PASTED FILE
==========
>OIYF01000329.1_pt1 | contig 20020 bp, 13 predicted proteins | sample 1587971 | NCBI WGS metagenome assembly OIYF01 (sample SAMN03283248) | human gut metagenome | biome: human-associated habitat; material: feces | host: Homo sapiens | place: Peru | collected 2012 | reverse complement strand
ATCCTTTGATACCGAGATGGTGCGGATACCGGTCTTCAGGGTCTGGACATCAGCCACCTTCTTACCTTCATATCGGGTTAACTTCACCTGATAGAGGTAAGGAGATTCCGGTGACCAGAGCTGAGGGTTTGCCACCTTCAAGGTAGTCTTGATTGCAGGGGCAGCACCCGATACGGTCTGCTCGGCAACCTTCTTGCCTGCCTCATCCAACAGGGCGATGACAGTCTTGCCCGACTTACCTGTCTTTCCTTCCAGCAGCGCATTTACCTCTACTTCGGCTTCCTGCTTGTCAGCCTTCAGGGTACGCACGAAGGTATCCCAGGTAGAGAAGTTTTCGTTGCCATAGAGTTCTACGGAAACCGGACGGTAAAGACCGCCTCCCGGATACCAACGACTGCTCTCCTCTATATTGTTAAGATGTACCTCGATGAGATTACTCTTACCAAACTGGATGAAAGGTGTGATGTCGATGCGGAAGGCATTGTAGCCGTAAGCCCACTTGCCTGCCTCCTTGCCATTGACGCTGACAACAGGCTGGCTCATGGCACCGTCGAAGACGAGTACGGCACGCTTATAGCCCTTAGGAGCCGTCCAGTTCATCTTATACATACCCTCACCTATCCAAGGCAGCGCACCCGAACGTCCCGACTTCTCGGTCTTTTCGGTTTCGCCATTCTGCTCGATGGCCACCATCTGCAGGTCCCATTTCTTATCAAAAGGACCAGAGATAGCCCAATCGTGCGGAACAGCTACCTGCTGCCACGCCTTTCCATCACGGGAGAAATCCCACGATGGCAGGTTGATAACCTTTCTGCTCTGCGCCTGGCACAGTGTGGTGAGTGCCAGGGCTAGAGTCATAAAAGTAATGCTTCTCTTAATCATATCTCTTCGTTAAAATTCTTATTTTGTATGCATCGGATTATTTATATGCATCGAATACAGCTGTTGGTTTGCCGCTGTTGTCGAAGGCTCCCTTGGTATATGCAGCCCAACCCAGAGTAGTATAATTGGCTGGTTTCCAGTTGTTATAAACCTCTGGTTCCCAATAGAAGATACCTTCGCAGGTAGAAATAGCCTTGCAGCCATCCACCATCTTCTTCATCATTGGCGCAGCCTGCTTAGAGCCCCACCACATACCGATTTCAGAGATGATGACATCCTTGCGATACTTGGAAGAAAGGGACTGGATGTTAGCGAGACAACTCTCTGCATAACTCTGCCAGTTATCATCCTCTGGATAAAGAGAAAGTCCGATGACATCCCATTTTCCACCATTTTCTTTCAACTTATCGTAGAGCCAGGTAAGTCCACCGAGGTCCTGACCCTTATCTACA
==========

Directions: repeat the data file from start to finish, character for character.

>OIYF01000329.1_pt1 | contig 20020 bp, 13 predicted proteins | sample 1587971 | NCBI WGS metagenome assembly OIYF01 (sample SAMN03283248) | human gut metagenome | biome: human-associated habitat; material: feces | host: Homo sapiens | place: Peru | collected 2012 | reverse complement strand
ATCCTTTGATACCGAGATGGTGCGGATACCGGTCTTCAGGGTCTGGACATCAGCCACCTTCTTACCTTCATATCGGGTTAACTTCACCTGATAGAGGTAAGGAGATTCCGGTGACCAGAGCTGAGGGTTTGCCACCTTCAAGGTAGTCTTGATTGCAGGGGCAGCACCCGATACGGTCTGCTCGGCAACCTTCTTGCCTGCCTCATCCAACAGGGCGATGACAGTCTTGCCCGACTTACCTGTCTTTCCTTCCAGCAGCGCATTTACCTCTACTTCGGCTTCCTGCTTGTCAGCCTTCAGGGTACGCACGAAGGTATCCCAGGTAGAGAAGTTTTCGTTGCCATAGAGTTCTACGGAAACCGGACGGTAAAGACCGCCTCCCGGATACCAACGACTGCTCTCCTCTATATTGTTAAGATGTACCTCGATGAGATTACTCTTACCAAACTGGATGAAAGGTGTGATGTCGATGCGGAAGGCATTGTAGCCGTAAGCCCACTTGCCTGCCTCCTTGCCATTGACGCTGACAACAGGCTGGCTCATGGCACCGTCGAAGACGAGTACGGCACGCTTATAGCCCTTAGGAGCCGTCCAGTTCATCTTATACATACCCTCACCTATCCAAGGCAGCGCACCCGAACGTCCCGACTTCTCGGTCTTTTCGGTTTCGCCATTCTGCTCGATGGCCACCATCTGCAGGTCCCATTTCTTATCAAAAGGACCAGAGATAGCCCAATCGTGCGGAACAGCTACCTGCTGCCACGCCTTTCCATCACGGGAGAAATCCCACGATGGCAGGTTGATAACCTTTCTGCTCTGCGCCTGGCACAGTGTGGTGAGTGCCAGGGCTAGAGTCATAAAAGTAATGCTTCTCTTAATCATATCTCTTCGTTAAAATTCTTATTTTGTATGCATCGGATTATTTATATGCATCGAATACAGCTGTTGGTTTGCCGCTGTTGTCGAAGGCTCCCTTGGTATATGCAGCCCAACCCAGAGTAGTATAATTGGCTGGTTTCCAGTTGTTATAAACCTCTGGTTCCCAATAGAAGATACCTTCGCAGGTAGAAATAGCCTTGCAGCCATCCACCATCTTCTTCATCATTGGCGCAGCCTGCTTAGAGCCCCACCACATACCGATTTCAGAGATGATGACATCCTTGCGATACTTGGAAGAAAGGGACTGGATGTTAGCGAGACAACTCTCTGCATAACTCTGCCAGTTATCATCCTCTGGATAAAGAGAAAGTCCGATGACATCCCATTTTCCACCATTTTCTTTCAACTTATCGTAGAGCCAGGTAAGTCCACCGAGGTCCTGACCCTTATCTACA